July 16, 2011 [CLICK HERE to see proper format.]
It was only for a day, and they shared the top spot with another team (the St. Louis Cardinals), but the Pittsburgh Pirates can take great pride in reaching first place for the first time (other than early in the season) since 1997. On Friday night they beat the Houston Astros 4-0, as Jeff Karstens got a complete game shutout. See MLB.com. On Saturday they lost, however, and fell one game behind the Cards, with the Brewers a half game behind. The Cincinnati Reds are not far behind, and are a potential contender. An extremely tight race in the National League Central Division this year!
The Pirates' success this year is a much welcome development in baseball, showing that the Major Leagues are fairly well balanced. It adds to the significance of the Washington Nationals' recent 2-2 series split with the Pirates, who are a worthy competitor indeed.
Thanks largely to a three-run home run by Milwaukee Brewers slugger Prince Fielder, the National League won the All Star Game for the second year in a row. Final score: 5-1. After a winless drought of 13 years (1997-2009, including the tie in 2002), it's quite a turnaround, and will help the National League with home field advantage in this year's World Series. That ASG result is now included on the Annual chronology page.
I would like to call attention to the fact that, in this game as well as in last year's game, the winning pitcher was from the Washington Nationals. Tyler Clippard was called in after starting NL pitcher Cliff Lee gave up a homer and two singles. Tyler only faced one batter, Adrian Beltre, and had a 0-2 count on him when Beltre lined a single into left field. It almost scored a run, but Jose Bautista was thrown out at the plate to end the top of the fourth inning -- luckily for Tyler! Last year the winning pitcher was Matt Capps, who was later traded to the Minnesota Twins.
In the Home Run Derby, Robinson Cano -- a New York Yankee of the "home grown" variety -- prevailed in a very impressive sluggers' duel with Adrian Gonzalez of the Boston Red Sox. It was nice that Cano's father was pitching to him, getting to share in the proud moment. It was a father-son moment kind of like in Field of Dreams. Another near-tragedy was averted when an overzealous fan almost got himself killed lunging after a ball hit beyond the swimming pool at Chase Field. Coupled with the recent tragedy in Arlington, Texas, it suggests that baseball fans may have to be subject to tighter control in the future.
Just as the baseball world was bracing for another round of sleaze and conflicting accusations, the trial of Roger Clemens on charges of perjury came to an abrupt end. A Federal judge declared a mistrial, after prosecutors presented video evidence that had been specifically excluded. Ironically, Clemens benefited from the fact that his lawyers failed to object to this evidence. If they had, it might not have tainted the jury and the trial could have gone on. There is a possibility that Clemens may not be tried again because of Fifth Amendment double jeopardy provisions. It all makes you wonder about our legal system. See the Washington Post.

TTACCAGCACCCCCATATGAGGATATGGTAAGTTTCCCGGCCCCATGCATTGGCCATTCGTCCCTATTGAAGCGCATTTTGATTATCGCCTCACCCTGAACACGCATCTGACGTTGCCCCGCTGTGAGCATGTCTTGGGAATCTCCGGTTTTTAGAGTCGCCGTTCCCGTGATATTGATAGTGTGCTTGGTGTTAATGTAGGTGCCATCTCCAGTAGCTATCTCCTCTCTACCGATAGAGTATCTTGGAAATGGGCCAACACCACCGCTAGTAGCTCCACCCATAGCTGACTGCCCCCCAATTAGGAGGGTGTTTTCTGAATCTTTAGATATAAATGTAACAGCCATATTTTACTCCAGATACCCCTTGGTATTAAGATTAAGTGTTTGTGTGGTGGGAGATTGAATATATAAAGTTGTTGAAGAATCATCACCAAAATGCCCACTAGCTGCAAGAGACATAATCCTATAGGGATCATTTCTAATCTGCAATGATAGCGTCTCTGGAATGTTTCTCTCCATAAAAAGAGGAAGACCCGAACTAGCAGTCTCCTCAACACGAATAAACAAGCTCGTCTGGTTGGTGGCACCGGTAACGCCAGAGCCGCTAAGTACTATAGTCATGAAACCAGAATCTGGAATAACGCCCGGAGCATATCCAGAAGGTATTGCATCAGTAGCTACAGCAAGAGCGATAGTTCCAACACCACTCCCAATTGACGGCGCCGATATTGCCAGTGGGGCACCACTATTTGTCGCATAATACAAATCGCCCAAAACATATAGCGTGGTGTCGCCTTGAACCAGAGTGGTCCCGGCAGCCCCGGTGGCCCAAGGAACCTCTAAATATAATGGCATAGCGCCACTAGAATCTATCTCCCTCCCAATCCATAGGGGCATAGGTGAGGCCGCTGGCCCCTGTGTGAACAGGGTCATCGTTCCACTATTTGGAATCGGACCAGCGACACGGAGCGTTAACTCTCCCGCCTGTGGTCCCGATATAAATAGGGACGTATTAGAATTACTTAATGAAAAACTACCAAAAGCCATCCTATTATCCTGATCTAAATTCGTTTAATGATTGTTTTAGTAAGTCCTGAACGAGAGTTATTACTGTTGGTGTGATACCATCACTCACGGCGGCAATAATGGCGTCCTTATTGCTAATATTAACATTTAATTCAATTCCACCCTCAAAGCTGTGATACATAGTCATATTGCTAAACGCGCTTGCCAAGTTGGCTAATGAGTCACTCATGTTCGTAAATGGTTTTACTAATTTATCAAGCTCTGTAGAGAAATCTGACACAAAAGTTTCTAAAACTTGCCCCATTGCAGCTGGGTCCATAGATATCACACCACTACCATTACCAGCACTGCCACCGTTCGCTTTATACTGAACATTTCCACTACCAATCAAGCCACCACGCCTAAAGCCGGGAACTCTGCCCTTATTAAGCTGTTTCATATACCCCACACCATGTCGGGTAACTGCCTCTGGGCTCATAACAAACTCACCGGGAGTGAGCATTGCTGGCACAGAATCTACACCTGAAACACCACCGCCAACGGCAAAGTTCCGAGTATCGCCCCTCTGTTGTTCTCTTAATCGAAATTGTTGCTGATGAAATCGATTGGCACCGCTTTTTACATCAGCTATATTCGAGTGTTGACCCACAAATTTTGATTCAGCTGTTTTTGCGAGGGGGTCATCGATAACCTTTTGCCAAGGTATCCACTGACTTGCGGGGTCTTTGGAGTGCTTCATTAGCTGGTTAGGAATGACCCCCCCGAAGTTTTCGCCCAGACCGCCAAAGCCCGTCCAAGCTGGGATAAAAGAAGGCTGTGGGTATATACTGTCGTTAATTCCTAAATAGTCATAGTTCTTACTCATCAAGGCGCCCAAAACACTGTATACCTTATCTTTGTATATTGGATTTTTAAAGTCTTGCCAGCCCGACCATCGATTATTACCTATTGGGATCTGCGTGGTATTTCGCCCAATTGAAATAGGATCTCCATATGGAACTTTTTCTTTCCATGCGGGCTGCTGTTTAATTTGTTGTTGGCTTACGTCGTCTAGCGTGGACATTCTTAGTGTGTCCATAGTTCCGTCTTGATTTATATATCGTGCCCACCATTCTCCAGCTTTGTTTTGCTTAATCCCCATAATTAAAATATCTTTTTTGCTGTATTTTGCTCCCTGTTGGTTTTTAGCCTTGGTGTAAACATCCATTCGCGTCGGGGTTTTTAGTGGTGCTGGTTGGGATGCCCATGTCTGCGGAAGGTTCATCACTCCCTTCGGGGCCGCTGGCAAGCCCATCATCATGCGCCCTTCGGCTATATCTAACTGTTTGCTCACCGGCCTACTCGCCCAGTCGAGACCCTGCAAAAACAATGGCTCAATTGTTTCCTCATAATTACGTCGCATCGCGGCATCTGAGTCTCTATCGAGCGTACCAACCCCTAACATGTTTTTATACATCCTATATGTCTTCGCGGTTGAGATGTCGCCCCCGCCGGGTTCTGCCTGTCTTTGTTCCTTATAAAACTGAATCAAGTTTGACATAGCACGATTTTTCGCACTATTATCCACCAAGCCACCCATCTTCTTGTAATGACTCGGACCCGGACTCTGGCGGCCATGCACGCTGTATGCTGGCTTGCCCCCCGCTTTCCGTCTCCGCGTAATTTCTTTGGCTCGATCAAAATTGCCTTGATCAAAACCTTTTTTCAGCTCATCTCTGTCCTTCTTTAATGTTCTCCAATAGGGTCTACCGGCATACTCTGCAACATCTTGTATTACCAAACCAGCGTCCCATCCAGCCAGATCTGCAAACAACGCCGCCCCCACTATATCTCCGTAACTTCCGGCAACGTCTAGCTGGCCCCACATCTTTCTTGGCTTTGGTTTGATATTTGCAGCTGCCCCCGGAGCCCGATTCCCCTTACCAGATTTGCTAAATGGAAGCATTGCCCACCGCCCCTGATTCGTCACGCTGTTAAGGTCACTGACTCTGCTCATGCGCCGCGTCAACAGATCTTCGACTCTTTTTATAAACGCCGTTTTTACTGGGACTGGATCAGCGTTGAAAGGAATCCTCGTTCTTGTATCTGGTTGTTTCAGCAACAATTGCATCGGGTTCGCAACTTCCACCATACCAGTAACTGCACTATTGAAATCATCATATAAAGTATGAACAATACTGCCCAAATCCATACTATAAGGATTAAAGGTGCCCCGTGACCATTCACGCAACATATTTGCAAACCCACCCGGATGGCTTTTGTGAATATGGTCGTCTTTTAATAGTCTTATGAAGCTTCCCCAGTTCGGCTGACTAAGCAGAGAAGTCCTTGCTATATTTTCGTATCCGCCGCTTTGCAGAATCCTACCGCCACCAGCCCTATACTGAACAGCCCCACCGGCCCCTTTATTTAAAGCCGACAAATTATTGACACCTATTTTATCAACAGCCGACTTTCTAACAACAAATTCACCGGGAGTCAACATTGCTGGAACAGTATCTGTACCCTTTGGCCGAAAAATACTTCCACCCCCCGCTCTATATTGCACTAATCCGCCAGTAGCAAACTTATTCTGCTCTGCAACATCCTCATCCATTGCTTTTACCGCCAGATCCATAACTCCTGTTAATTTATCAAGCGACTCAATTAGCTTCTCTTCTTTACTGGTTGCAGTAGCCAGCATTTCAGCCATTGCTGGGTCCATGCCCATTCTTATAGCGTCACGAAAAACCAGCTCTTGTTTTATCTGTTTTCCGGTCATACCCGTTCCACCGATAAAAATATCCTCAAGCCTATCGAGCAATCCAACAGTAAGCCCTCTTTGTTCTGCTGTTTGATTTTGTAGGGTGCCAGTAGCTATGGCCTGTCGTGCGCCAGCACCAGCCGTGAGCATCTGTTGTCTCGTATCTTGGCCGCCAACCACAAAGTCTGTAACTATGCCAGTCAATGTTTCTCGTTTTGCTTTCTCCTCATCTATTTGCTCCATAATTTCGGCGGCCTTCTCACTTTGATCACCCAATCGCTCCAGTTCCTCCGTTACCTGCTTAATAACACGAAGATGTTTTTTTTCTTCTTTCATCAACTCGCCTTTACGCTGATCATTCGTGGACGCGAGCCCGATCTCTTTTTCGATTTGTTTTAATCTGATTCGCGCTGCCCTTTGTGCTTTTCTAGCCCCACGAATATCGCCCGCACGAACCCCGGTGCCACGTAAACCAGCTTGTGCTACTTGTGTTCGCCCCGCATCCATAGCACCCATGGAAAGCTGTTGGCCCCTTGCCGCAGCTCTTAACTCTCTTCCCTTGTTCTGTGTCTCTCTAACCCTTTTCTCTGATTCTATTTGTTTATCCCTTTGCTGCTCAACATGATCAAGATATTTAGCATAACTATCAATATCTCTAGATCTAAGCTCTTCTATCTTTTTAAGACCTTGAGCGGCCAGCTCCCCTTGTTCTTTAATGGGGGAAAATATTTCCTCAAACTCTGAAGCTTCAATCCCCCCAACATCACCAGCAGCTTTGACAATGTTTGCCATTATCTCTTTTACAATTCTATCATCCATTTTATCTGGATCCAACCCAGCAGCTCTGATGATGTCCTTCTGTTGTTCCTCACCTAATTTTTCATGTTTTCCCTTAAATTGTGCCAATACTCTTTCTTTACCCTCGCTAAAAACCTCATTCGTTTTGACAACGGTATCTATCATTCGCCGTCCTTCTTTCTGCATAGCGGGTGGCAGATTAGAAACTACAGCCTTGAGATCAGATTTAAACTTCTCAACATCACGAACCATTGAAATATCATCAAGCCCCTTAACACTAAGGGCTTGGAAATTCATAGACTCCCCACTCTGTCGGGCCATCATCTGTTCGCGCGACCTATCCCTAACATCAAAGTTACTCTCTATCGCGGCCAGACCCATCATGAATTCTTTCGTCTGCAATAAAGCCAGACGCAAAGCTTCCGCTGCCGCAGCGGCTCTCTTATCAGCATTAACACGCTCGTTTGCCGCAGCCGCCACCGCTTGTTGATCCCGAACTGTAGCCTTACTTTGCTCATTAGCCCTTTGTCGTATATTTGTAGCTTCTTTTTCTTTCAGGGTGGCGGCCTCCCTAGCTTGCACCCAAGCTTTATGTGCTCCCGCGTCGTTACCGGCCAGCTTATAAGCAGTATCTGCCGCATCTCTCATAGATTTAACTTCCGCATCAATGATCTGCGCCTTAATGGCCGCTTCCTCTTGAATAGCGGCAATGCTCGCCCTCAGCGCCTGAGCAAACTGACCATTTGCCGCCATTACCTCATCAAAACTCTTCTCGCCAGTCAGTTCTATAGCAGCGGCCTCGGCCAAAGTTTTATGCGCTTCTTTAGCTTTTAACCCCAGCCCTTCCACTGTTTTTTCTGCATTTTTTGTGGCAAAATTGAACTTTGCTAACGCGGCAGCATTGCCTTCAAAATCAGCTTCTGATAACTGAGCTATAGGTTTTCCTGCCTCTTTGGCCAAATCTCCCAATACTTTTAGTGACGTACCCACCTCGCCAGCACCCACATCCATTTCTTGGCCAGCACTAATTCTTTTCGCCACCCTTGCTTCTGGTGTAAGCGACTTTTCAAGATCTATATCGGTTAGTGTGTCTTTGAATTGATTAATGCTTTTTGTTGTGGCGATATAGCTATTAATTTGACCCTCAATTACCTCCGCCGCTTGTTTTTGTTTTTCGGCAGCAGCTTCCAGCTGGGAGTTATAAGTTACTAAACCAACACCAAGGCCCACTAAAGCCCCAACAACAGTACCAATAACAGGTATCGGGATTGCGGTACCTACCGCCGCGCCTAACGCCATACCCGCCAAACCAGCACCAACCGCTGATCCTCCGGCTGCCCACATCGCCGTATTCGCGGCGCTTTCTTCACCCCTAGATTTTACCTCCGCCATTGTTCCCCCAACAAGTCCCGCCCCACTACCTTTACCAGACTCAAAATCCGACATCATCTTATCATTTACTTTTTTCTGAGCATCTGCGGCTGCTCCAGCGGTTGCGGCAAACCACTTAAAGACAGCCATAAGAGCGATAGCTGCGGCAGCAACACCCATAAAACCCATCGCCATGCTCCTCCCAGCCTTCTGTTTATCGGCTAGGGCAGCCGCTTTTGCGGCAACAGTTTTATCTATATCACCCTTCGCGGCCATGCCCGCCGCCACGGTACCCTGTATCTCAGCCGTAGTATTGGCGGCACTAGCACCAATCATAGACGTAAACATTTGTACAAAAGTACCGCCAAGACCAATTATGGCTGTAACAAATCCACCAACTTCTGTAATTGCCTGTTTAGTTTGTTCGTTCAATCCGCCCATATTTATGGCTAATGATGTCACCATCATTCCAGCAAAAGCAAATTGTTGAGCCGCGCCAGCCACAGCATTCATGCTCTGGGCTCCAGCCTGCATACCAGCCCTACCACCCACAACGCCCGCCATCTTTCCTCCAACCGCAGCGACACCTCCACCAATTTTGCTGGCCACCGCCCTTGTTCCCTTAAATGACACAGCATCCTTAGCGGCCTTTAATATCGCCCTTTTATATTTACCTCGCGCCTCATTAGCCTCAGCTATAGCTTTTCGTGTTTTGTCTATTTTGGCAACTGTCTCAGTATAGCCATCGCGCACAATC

The Washington Nationals got off to a lousy start of the post-break visiting Atlanta on Friday night, as the Braves beat them 11-1. The Nats got on the board in the first inning, as Ryan Zimmerman batted in a run on a fielder's choice ground out, but in the bottom of the inning, Livan Hernandez gave up four runs, and it could have been even worse. In later innings, Livan gave up two more runs, and the bullpen allowed an additional five. Ugh. The Nats' previous worst defeat this year was on April 3, versus the Braves (!), who won, 11-2. Dejà vu?
Tonight, the Nats bounced back, shaking off that loss and beating the Braves 5-3. Wilson Ramos got three RBIs off a homer and a double, while pitcher John Lannan got two RBIs on a single up the middle. He added his second hit of the 2011 season later in the game, and evened his win-loss record to 6-6.
Bruce Orser informed me that Stephen Strasburg threw pitches in batting practice for the first time this season, a hopeful sign that he may return and pitch for Washington by September. See MLB.com.
At Nationals Park on Friday, the Democratic members of Congress defeated their Republican counterparts by a score of 8-2. Rep. Cedric Richmond (D-LA) allowed only one hit and struck out 13 in the seven-inning game. This annual charity event seems to be growing in stature; see MLB.com.
Nearly all of the Stadium comparison pages have been updated and reformatted to conform to the new standard layout. Yet to do in that category: Stadium Rankings and Stadium Proximity. Also, I moved the Football Use and (Artificial) Turf pages from the Stadium comparison category to the Chronologies category.
After I finish with the page reformatting tasks later this month, I'll get to the big pile of e-mail messages from fans. I promise!